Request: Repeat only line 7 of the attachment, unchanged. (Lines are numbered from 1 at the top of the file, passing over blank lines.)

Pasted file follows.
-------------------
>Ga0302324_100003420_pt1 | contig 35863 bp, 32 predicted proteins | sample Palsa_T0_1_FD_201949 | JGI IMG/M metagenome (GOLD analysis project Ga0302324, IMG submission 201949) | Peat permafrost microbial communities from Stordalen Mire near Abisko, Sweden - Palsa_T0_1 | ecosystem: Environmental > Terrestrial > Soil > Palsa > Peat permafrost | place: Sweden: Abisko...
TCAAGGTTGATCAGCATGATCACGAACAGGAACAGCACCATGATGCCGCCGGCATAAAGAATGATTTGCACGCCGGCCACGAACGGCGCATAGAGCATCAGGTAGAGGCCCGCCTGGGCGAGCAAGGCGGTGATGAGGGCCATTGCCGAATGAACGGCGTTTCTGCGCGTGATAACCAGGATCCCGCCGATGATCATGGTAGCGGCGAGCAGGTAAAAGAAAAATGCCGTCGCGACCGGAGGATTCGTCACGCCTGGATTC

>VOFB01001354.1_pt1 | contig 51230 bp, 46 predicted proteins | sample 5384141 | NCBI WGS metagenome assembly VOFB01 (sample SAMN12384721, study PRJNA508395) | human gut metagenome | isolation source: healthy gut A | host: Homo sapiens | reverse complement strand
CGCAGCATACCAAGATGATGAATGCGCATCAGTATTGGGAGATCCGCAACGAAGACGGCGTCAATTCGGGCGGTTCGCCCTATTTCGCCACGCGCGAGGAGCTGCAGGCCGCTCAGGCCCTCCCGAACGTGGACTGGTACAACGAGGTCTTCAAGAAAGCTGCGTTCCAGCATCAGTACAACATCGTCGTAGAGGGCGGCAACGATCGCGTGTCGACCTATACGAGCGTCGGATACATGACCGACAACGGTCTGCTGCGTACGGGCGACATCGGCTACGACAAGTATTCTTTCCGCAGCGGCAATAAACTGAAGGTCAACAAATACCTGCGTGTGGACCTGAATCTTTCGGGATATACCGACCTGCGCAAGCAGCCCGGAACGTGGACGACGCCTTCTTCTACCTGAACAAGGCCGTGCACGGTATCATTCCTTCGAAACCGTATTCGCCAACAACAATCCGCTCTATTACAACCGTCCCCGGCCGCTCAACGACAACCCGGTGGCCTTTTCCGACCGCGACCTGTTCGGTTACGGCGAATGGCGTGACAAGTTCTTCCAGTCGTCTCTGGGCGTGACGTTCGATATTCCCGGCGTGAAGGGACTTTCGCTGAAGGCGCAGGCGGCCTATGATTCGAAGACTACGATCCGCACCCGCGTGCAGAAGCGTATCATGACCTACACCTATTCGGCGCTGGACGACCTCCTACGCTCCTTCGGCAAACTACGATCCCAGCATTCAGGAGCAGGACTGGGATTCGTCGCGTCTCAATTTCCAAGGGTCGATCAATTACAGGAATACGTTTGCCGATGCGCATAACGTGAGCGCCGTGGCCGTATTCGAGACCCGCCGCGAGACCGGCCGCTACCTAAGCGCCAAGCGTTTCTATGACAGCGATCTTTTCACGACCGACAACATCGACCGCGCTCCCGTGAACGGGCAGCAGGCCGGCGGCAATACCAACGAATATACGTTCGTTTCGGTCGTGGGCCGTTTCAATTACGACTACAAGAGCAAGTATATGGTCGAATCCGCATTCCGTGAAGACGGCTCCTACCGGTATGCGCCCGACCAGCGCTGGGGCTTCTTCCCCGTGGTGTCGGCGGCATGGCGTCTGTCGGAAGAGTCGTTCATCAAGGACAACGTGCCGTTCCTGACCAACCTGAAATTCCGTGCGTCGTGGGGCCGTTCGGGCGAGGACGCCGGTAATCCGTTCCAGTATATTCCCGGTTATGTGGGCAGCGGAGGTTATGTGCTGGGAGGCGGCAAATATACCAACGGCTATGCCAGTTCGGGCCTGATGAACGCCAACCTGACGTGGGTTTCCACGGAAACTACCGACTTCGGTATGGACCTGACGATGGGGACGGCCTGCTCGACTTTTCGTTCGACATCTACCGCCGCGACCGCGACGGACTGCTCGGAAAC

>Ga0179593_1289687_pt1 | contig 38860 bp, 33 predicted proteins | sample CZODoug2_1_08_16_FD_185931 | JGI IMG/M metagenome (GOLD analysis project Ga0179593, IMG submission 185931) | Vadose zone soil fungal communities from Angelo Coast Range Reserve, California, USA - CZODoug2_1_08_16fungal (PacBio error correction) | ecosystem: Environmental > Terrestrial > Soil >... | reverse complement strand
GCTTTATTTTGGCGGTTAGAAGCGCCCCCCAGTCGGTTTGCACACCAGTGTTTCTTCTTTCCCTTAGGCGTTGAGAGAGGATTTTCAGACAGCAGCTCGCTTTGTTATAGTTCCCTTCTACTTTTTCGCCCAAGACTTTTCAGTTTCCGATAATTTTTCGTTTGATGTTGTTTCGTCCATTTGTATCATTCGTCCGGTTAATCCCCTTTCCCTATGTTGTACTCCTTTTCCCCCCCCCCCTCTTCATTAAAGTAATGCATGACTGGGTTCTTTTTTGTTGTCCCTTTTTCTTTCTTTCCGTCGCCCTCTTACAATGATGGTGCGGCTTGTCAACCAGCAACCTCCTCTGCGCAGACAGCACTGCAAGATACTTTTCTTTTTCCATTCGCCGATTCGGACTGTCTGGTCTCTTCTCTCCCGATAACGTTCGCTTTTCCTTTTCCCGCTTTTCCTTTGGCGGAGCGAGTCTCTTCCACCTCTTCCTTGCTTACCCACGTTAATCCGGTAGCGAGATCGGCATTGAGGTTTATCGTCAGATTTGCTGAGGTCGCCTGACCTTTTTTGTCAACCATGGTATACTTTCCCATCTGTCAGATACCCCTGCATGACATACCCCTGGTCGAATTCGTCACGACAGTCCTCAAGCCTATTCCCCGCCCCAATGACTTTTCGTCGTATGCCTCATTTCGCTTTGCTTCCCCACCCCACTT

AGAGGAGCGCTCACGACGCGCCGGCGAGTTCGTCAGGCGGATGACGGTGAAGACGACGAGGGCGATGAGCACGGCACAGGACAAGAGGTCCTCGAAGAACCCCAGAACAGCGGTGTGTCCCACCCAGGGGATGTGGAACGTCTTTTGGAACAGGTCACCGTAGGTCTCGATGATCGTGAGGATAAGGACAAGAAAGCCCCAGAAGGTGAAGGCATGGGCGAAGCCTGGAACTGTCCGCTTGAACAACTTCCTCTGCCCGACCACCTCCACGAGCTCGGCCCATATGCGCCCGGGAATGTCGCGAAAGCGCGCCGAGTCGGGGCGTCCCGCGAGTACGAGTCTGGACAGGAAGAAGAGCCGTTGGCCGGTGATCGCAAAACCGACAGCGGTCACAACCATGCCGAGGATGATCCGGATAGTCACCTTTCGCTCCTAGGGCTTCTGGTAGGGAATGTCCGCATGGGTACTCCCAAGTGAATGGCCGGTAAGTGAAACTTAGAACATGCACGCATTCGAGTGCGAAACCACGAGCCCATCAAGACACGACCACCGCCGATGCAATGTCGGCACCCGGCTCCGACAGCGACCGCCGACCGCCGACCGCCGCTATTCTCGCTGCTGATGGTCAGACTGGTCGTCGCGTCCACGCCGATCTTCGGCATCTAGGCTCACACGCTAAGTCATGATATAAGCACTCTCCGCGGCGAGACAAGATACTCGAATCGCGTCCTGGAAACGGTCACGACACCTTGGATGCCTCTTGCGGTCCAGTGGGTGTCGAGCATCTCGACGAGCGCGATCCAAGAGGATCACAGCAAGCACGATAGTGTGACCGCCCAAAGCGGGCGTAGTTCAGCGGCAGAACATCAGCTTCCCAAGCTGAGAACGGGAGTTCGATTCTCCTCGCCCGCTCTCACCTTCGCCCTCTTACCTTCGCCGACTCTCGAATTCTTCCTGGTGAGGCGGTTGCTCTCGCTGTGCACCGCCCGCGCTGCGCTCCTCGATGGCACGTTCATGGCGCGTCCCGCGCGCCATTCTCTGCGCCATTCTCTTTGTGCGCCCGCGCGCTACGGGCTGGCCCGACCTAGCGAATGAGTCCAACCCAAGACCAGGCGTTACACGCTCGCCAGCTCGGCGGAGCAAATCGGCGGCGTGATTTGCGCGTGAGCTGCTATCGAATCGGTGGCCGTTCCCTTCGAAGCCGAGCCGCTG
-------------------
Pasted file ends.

AGAGGAGCGCTCACGACGCGCCGGCGAGTTCGTCAGGCGGATGACGGTGAAGACGACGAGGGCGATGAGCACGGCACAGGACAAGAGGTCCTCGAAGAACCCCAGAACAGCGGTGTGTCCCACCCAGGGGATGTGGAACGTCTTTTGGAACAGGTCACCGTAGGTCTCGATGATCGTGAGGATAAGGACAAGAAAGCCCCAGAAGGTGAAGGCATGGGCGAAGCCTGGAACTGTCCGCTTGAACAACTTCCTCTGCCCGACCACCTCCACGAGCTCGGCCCATATGCGCCCGGGAATGTCGCGAAAGCGCGCCGAGTCGGGGCGTCCCGCGAGTACGAGTCTGGACAGGAAGAAGAGCCGTTGGCCGGTGATCGCAAAACCGACAGCGGTCACAACCATGCCGAGGATGATCCGGATAGTCACCTTTCGCTCCTAGGGCTTCTGGTAGGGAATGTCCGCATGGGTACTCCCAAGTGAATGGCCGGTAAGTGAAACTTAGAACATGCACGCATTCGAGTGCGAAACCACGAGCCCATCAAGACACGACCACCGCCGATGCAATGTCGGCACCCGGCTCCGACAGCGACCGCCGACCGCCGACCGCCGCTATTCTCGCTGCTGATGGTCAGACTGGTCGTCGCGTCCACGCCGATCTTCGGCATCTAGGCTCACACGCTAAGTCATGATATAAGCACTCTCCGCGGCGAGACAAGATACTCGAATCGCGTCCTGGAAACGGTCACGACACCTTGGATGCCTCTTGCGGTCCAGTGGGTGTCGAGCATCTCGACGAGCGCGATCCAAGAGGATCACAGCAAGCACGATAGTGTGACCGCCCAAAGCGGGCGTAGTTCAGCGGCAGAACATCAGCTTCCCAAGCTGAGAACGGGAGTTCGATTCTCCTCGCCCGCTCTCACCTTCGCCCTCTTACCTTCGCCGACTCTCGAATTCTTCCTGGTGAGGCGGTTGCTCTCGCTGTGCACCGCCCGCGCTGCGCTCCTCGATGGCACGTTCATGGCGCGTCCCGCGCGCCATTCTCTGCGCCATTCTCTTTGTGCGCCCGCGCGCTACGGGCTGGCCCGACCTAGCGAATGAGTCCAACCCAAGACCAGGCGTTACACGCTCGCCAGCTCGGCGGAGCAAATCGGCGGCGTGATTTGCGCGTGAGCTGCTATCGAATCGGTGGCCGTTCCCTTCGAAGCCGAGCCGCTG